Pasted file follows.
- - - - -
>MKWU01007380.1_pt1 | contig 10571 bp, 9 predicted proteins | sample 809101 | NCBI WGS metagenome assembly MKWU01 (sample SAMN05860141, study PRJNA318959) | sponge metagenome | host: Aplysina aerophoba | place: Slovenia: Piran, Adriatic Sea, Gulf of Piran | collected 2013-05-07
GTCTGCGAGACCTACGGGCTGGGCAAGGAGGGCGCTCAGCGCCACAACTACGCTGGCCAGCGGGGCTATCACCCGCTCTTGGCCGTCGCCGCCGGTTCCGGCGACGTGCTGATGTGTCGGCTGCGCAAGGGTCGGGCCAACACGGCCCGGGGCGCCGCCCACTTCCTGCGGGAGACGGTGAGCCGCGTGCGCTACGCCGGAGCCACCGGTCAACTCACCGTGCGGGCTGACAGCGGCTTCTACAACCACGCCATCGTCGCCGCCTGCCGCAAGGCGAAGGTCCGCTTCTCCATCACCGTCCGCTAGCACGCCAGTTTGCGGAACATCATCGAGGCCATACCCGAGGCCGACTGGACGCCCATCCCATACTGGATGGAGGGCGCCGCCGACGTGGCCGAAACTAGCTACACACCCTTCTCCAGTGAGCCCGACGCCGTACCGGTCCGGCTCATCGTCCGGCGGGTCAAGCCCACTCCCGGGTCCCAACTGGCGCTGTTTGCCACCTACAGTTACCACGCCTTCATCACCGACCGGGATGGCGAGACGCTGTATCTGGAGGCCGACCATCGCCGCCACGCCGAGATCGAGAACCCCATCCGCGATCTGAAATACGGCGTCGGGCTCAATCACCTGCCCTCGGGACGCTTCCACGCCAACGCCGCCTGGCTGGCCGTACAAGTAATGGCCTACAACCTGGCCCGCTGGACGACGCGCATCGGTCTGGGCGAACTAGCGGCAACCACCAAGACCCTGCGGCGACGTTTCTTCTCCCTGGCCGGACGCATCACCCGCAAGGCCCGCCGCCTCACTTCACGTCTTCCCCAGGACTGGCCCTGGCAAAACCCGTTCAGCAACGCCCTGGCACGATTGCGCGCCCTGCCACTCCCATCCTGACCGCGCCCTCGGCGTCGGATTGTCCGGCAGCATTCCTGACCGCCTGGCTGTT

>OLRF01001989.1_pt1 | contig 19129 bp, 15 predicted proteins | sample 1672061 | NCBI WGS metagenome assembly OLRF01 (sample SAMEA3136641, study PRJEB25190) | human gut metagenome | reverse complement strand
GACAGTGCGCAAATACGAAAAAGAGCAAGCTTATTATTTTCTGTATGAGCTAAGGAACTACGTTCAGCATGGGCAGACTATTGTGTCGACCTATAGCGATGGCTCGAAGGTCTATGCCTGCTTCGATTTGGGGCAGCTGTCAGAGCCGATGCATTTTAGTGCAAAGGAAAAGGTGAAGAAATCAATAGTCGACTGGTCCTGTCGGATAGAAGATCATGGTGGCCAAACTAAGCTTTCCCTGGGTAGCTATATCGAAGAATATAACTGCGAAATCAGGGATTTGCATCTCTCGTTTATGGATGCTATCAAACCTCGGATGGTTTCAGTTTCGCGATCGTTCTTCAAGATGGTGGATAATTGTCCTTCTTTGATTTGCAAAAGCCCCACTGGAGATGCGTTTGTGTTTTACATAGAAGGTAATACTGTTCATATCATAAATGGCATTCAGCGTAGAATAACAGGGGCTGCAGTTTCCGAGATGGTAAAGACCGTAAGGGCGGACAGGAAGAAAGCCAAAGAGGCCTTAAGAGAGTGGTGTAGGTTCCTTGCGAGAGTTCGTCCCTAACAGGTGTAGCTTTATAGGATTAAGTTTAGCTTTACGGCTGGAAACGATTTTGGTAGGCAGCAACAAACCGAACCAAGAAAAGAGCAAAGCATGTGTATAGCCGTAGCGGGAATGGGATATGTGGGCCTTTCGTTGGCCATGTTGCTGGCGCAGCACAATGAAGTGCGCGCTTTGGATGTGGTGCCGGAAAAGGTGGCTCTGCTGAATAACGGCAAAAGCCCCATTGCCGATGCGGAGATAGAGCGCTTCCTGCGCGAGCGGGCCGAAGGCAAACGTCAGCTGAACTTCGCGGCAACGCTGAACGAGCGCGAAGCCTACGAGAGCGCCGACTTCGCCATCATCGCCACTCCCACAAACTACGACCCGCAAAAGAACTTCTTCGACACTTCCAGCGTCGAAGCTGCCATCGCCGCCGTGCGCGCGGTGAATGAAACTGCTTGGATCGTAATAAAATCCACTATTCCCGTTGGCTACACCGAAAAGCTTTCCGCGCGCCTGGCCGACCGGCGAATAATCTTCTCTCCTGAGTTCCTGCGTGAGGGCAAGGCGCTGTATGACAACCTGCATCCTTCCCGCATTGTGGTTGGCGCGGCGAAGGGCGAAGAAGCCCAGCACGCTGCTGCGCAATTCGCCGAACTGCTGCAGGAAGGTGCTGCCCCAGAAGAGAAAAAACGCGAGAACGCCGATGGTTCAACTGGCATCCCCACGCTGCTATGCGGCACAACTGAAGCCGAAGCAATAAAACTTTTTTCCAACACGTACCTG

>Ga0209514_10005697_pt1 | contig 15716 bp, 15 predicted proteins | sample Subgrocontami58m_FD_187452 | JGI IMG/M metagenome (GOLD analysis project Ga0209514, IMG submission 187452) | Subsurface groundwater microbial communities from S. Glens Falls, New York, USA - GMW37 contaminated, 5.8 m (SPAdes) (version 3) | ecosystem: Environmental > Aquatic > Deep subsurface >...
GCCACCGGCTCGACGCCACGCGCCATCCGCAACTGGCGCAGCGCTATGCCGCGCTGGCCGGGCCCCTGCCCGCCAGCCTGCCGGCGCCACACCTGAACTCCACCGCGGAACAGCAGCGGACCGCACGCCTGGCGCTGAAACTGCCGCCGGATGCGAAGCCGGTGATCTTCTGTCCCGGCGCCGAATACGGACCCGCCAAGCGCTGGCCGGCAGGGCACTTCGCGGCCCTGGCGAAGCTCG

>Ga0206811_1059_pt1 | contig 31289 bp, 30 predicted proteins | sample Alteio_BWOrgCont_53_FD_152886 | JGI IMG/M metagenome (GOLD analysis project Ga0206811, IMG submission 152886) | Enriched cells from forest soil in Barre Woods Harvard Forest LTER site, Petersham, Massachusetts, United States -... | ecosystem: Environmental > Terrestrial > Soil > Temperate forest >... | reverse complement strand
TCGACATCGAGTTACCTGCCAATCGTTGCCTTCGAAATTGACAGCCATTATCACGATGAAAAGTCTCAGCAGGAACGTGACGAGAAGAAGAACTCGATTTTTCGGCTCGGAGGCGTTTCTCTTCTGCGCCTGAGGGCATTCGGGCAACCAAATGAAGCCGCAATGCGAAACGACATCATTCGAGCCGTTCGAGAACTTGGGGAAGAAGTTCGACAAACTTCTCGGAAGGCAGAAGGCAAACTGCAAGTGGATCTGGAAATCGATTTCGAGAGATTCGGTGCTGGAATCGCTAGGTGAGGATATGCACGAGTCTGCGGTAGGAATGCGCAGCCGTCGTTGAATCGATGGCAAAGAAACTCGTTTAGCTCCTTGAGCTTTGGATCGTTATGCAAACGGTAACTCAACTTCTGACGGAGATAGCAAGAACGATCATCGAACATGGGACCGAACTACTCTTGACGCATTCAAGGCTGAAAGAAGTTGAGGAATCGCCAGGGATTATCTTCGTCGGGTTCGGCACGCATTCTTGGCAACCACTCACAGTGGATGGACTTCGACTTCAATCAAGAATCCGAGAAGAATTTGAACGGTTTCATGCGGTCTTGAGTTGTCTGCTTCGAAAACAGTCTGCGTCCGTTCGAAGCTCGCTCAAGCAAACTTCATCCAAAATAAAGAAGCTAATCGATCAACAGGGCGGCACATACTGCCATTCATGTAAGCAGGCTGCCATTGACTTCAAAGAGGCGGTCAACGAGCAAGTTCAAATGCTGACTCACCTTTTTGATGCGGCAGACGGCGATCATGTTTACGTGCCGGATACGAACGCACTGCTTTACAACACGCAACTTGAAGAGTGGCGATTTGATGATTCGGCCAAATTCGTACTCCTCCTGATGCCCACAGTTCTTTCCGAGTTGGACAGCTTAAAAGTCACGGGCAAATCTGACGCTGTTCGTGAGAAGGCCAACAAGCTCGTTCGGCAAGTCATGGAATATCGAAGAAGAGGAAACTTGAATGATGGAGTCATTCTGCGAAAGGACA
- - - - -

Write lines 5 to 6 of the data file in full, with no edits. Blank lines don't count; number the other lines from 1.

>Ga0209514_10005697_pt1 | contig 15716 bp, 15 predicted proteins | sample Subgrocontami58m_FD_187452 | JGI IMG/M metagenome (GOLD analysis project Ga0209514, IMG submission 187452) | Subsurface groundwater microbial communities from S. Glens Falls, New York, USA - GMW37 contaminated, 5.8 m (SPAdes) (version 3) | ecosystem: Environmental > Aquatic > Deep subsurface >...
GCCACCGGCTCGACGCCACGCGCCATCCGCAACTGGCGCAGCGCTATGCCGCGCTGGCCGGGCCCCTGCCCGCCAGCCTGCCGGCGCCACACCTGAACTCCACCGCGGAACAGCAGCGGACCGCACGCCTGGCGCTGAAACTGCCGCCGGATGCGAAGCCGGTGATCTTCTGTCCCGGCGCCGAATACGGACCCGCCAAGCGCTGGCCGGCAGGGCACTTCGCGGCCCTGGCGAAGCTCG